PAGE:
Sunday, 10 June 2012

Sunsets and Sustainability

It is 10 days till Rio +20 (the UN Conference on Sustainable Development), taking place in Rio de Janeiro, Brazil. Much excitement and controversy, I am sure. But check this out, they have this year done a picture amalgamation of people's views of sustainability. Quite literally. They have asked people to send pictures of what they think a sustainable lifestyle looks like.

It's a really interesting of way of seeing people's thoughts on the matter from all across the world. It's not very well set out or easy to look through all the pictures carefully, but just clicking on a few of them shows three major themes in the uploaded pictures.

There's lots of kids. Kids recycling. Kids planting trees. Kids volunteering or taking part in other sustainable activities / events. That make sense; sustainability / sustainable development is about a world where our children are guaranteed the same earthly privileges we have. It also shows kids taking the reigns: they are the future so it's generally a good thing if they're on board!

Animals of all shapes and sizes are also prevalent. Toucans, frogs, reptiles - all the exotic ones.That shows a strong focus on conservation... which links in well with the final theme, which seems to be most evident throughout the pictures: Nature. Islands, beaches, trees, rivers, lakes, and sunsets. Lots and lots of sunsets. All pretty much uninhabited other than perhaps a few huts or people jumping in the air in a very timely manner.

That tells me that people's 'views' on sustainability is focused on conservation, but perhaps more so on a lifestyle without urban settings. You get a sense of people wanting to 'get back to their natural roots'. Which I guess is an important part of sustainable development, but I can't help but feel there is a disappointing lack of pictures to do with sustainability within the 'non-conservation' area. There are a few pictures of solar panels, I even saw BedZed in there somewhere. Other than that, there's nothing very 21st century about it - which sort of defies the point of sustainable "development" doesn't it? Oh well, better to have sunsets than to have coal power stations!

Tell you what though, all those sunset pictures has made me want to go on holiday.

Monday, 4 June 2012

My belief.

I've started to wonder what it is that makes me an 'environmentalist'. Is it nature? Doubtful that it is nurture. A colleague recently asked me what 'made me green', and the question took me by surprise. My year studying for my Masters was spent with like-minded people - there were no questions as to why we would be studying such a subject, nobody would deny the importance of sustainability, of environmental thinking, or of trying to be green. This wasn't simply an understanding of the world around us, it was a motivation to act.

I now find myself in a situation where I am no longer surrounded by people with the same mentality. That is not at all to say that I am surrounded by climate sceptics or people of an 'anti-green' perspective, by any means. Rather, I get the feeling that people would be more likely to recycle because the facilities are available or because of a sense of obligation. It is a worthy cause, and quite rightly so. But what makes me green? Perhaps none of the above...

People's views are undoubtedly based on their experiences, on their understandings, and on their perceptions of the world around them. My multicultural upbringing, combined with my geographical background, has shaped the way I see humanity. I tend to look at things holistically, always trying to see the bigger picture. The world does not turn on its axis because of millions of separate processes, but because of the interconnections between those processes.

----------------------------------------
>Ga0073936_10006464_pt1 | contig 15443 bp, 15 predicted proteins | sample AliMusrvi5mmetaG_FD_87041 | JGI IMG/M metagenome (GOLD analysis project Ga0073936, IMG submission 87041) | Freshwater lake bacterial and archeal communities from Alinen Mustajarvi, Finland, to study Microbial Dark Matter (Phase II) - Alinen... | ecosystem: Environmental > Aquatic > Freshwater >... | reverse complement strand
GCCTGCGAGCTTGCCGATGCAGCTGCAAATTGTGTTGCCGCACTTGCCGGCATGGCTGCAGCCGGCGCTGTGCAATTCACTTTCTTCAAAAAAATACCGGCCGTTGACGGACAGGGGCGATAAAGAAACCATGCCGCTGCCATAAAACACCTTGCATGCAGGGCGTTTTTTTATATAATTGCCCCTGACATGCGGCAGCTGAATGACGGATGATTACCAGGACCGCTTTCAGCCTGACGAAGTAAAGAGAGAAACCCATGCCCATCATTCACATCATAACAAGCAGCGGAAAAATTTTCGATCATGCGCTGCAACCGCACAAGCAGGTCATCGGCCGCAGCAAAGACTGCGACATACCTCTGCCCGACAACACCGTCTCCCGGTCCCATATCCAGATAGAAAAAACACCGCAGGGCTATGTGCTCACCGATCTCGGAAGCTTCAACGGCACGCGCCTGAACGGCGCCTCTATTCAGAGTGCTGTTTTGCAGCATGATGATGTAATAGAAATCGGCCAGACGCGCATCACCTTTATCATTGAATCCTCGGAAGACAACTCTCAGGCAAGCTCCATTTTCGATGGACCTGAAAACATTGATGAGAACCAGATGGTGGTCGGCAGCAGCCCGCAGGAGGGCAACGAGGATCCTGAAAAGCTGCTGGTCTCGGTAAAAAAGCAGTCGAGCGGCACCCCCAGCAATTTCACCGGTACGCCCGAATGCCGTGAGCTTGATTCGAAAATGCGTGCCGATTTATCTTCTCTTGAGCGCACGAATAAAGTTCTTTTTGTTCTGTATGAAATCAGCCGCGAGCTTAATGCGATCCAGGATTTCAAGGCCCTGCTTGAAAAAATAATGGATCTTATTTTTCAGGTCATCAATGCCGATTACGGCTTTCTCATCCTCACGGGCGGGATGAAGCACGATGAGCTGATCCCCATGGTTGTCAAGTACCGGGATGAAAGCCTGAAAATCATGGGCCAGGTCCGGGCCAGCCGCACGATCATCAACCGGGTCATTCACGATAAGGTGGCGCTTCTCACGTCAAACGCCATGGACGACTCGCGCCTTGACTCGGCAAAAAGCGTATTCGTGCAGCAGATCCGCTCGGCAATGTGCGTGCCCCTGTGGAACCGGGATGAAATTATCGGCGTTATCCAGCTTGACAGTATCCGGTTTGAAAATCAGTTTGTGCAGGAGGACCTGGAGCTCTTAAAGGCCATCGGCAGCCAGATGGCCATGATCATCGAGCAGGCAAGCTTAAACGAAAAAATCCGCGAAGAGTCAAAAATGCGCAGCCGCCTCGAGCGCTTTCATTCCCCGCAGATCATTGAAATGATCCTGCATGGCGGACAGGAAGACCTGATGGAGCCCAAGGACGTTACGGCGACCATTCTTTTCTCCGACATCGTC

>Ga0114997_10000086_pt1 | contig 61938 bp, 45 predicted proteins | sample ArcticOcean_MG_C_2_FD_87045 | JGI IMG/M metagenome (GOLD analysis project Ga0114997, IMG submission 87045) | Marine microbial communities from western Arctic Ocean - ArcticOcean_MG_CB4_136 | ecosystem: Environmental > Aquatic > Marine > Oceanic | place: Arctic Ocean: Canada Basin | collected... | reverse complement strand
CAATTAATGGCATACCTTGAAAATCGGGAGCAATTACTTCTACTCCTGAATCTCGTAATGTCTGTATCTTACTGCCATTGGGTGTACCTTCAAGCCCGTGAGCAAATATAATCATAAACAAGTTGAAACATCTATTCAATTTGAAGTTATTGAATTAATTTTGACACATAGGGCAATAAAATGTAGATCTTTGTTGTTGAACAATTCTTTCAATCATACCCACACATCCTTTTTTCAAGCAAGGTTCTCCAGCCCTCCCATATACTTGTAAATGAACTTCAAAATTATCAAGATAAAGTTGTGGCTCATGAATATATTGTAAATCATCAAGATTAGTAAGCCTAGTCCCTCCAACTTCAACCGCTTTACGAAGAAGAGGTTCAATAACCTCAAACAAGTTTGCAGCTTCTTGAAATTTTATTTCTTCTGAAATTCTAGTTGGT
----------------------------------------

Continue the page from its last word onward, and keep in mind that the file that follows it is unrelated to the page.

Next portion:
That's the environment; a series of cycles and balances between systems, all coming together to create one tiny rock within the vast emptiness of our universe. And I am a part of that process. Without it, I would not be. Volcanic eruptions, meteorite showers and god knows what other major events brought the chemical elements in the shape of our atmosphere, protecting us to this day from the dangers of outer space. It is those same chemical elements which give us water, which in turn sources life. Life bustles, creating smaller but no less important cycles. Societies develop, interconnect, and grow. And they do so by adapting to the elements of their localised environments, including weather patterns and geology. But societies will have just as much of an effect on the wider process as the process may have on society. Chemical elements will be returned to the atmosphere or oceanic currents may be altered. Not to plagiarise Walt Disney, but there's a certain circle to life!

If that's the environment, then being an environmentalist is about understanding those cycles, balances, processes or whatever you want to call them. And it is also about wanting to maintain a healthy balance between systems. Just like a dietician would tell you, balance is important - in your food groups and in socio-environmental systems.

So why am I green? Because I see something beautiful in the way our world works. Because it's so intricate that is is practically beyond comprehension. Because humans should not be arrogant enough to assume that they live external to the environment. Because being part of such a miraculous environment, millions of miles away from anything nearly as wonderful as our Earth makes us important. And because societal, political, and other human issues seem nearly insignificant compared to the immenseness of our world. (I said NEARLY insignificant - I'm not saying that they aren't important).

Yes The Lion King is my favourite Disney movie... how did you know? NAAAAAAAAAAAAAH SOWENYAAA MAMABEETSAMAMA.